Perspectives on the 2019 March for Life in Washington, D.C.
CLC Youth delegates hopped aboard a bus last week in order to attend the March for Life in Washington, D.C. They also took part in the pre-March rally, went sightseeing, and experienced the Students for Life of America Conference the following day. Below are the perspectives of five of the youth delegates.
Read Eric's perspective here.
Going for the first time to the US, to the Washington DC March for Life and National Students for Life in America Conference, was a very memorable and wonderful experience for me. I offered this trip as a pilgrimage to God. As it turned out, that was an appropriate approach for me. Many joys were mixed with some significant sufferings. But God is never outdone in His generosity, and I feel the impact this trip had on me will continue to be a source of grace in my life. I made some new friends on this trip. The sight-seeing in Washington and visiting the Holocaust Museum were both very exciting and educational for me. I learned that the Congress building was not the White House! I started admiring American politicians for once, upon hearing Mike Pence and Donald Trump speak. It gave me new hope that there can be people in power who do what is right and will make a righteous impact on the world. Even though I had seen the large numbers of people at Ottawa's March for Life several times, being mixed in with the crowd of Americans gave me a different feel. I felt the strength that unity brings: unity between faiths, between ages, between countries, and between people of all walks of life. The Americans beamed so bright upon seeing the support from Canada, which caused me to see how important it is to fight the good fight together. It may sound funny, but I saw the humanity in a nation I did not quite grasp before. It was truly beautiful. Another highlight of the March was the marchers supporting us as we stood outside the Canadian Embassy cheering them on. It made me feel a bit like a celebrity. As one young American lady put it, "Are you real Canadians?"
Attending the student conference was a very effective way to solidify my pro-life conviction. The speakers were all interesting, educational and inspiring. I particularly enjoyed Stephanie Gray's logical and effective way of looking at and presenting pro-life arguments. The resources I got at the many booths are invaluable. I was particularly inspired by the workshop on adoption to learn more about the subject, and I received some good resources to do that. There is so much more I could say, but I will leave it at that. Pray that God shows me where He wants me to go with my renewed pro-life spirit. I am sincerely grateful to Him, those who organized the trip, and our sponsors for making it all possible.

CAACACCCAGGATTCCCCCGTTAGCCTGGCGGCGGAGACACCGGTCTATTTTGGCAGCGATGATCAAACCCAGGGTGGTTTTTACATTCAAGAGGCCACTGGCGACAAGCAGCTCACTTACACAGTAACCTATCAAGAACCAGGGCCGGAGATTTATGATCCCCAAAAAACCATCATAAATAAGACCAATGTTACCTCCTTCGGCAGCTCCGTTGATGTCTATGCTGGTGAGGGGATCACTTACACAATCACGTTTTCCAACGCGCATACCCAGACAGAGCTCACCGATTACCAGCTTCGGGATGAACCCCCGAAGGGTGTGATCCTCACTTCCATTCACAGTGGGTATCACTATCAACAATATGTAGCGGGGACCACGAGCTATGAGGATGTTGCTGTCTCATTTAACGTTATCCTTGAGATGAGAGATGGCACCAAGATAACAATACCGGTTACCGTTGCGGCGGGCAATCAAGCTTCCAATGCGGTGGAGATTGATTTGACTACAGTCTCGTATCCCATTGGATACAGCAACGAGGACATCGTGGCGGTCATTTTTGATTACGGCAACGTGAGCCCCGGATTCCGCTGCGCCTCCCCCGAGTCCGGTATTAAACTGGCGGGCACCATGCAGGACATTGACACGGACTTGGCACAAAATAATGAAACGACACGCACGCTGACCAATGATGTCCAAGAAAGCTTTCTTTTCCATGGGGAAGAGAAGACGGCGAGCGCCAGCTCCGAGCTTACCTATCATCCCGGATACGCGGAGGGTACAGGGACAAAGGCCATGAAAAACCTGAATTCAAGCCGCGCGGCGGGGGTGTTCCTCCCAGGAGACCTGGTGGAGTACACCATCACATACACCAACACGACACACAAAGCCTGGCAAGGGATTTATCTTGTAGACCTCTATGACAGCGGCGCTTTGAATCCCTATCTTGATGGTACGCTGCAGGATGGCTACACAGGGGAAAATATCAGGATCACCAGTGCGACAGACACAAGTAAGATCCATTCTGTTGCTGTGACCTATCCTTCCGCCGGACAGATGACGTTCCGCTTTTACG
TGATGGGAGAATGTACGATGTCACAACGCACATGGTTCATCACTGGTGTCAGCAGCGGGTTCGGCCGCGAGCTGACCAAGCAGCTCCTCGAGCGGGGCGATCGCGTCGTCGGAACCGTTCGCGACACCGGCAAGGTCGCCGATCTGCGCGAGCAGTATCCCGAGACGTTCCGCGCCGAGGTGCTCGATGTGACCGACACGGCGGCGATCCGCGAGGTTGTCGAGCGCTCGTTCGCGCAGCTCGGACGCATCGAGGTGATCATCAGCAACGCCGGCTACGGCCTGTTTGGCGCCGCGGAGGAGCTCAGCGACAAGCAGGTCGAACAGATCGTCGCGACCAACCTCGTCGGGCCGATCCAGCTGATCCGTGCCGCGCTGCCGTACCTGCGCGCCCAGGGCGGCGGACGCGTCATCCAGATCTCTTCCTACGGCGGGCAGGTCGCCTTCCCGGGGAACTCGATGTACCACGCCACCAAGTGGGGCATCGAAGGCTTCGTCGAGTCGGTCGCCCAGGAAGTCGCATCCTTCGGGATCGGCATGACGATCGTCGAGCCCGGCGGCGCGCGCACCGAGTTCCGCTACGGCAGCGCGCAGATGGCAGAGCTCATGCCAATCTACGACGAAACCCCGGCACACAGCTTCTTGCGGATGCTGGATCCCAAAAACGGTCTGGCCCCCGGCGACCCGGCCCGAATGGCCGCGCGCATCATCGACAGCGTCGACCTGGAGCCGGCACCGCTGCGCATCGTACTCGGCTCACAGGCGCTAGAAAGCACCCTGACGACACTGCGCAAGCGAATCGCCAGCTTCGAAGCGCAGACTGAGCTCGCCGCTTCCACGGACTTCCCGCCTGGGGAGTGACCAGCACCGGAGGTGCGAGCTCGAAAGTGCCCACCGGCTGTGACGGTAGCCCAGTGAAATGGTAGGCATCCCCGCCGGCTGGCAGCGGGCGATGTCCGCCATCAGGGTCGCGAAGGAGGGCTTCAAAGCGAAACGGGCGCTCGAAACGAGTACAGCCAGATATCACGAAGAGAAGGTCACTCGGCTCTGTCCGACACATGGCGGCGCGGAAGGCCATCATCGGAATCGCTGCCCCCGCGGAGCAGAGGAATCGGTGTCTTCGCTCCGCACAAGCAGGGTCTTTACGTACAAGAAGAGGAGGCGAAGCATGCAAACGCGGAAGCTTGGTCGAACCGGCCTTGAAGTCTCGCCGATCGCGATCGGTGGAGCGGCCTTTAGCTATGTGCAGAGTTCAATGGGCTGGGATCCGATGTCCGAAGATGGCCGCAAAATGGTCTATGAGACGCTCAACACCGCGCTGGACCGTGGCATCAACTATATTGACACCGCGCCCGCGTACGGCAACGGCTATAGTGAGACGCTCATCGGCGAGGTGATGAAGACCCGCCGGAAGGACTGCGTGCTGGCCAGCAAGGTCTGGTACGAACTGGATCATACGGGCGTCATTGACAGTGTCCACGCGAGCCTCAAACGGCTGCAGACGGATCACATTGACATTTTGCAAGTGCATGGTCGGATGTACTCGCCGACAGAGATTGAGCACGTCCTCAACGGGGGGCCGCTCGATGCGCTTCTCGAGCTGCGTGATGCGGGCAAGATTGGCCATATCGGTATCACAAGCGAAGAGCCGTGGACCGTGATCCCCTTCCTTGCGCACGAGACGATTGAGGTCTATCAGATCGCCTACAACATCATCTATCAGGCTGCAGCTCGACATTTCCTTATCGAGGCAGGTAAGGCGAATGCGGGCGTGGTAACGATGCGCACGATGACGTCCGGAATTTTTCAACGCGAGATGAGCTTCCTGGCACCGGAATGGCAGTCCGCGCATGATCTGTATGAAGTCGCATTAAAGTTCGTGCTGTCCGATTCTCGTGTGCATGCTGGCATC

I cannot express in words how much the March for Life in Washington, D.C has inspired me. As we stood in front of the Canadian Embassy, cheering on the hundreds of thousands of Americans that passed us by, I could not help but sense the hope that surged through the air, like a great and powerful wave. I spoke to one of the marchers, communicating my feelings of hope for our cause. He replied, “What we need for our movement is hope . . . hope, and tenacity.” How true is that? The battle continues, and we must muster our strength. Yet, all is in vain if we do not have hope. Hope is the driving force. As William Green said at the SFLA conference, “Hold on tight to faith. You are the generation that will save lives.” Kristin Hawkins, at the SFLA conference, also spoke of hope when she said, “I believe we can run this race and finish it.” Now, reflecting back on my experience in front of the Canadian Embassy, I feel more keenly than ever this tsunami of hope. I am reminded of the profound words, spoken by actress Robia Scott at the SFLA conference, “God is on the move.” From my heart, I wish to express deep gratitude to CLCY and their donors for giving us the opportunity to witness Life in Washington, D. C.
I sometimes think to myself: What have we become? I remember learning in Grade 11 about Canadian culture being a mosaic of cultures versus the American culture being a “melting pot.” Thus, I have always had a weary feeling about the way of life of Americans and their government. Do I agree with everything that Trump says, or thinks? NO. But do I admire his people? Yes, I do, specifically because of the March for Life in Washington, DC. Canadians pride themselves in accepting immigrants and diversity, yet we fail to recognize those in the womb. I witnessed a mosaic of cultures in the USA. The exact opposite of my false predispositions. I say a “mosaic of cultures” because different perspectives are held and seen worthy of their arguments, not melted.
At the conference, I enjoyed learning that there was a place for “secular pro-lifers,” where a belief in God is not a requirement to know that life begins at conception, where science wins, and where it is recognized that the unborn is human, and that many times in the past humans have been treated as “non-persons.” Preborn children are unconscious but so are we when we are sleeping, under anesthesia or comatose. This amazes me because I’ve been guilty of just thinking that you have to believe in God in order to recognize those inside the womb as humans, with the mindset: “God gave you life, thus you shall be grateful.” When trying to explain to someone that abortion is killing, pro-lifers who believe in God often fail to help the other person see the unborn as human beings.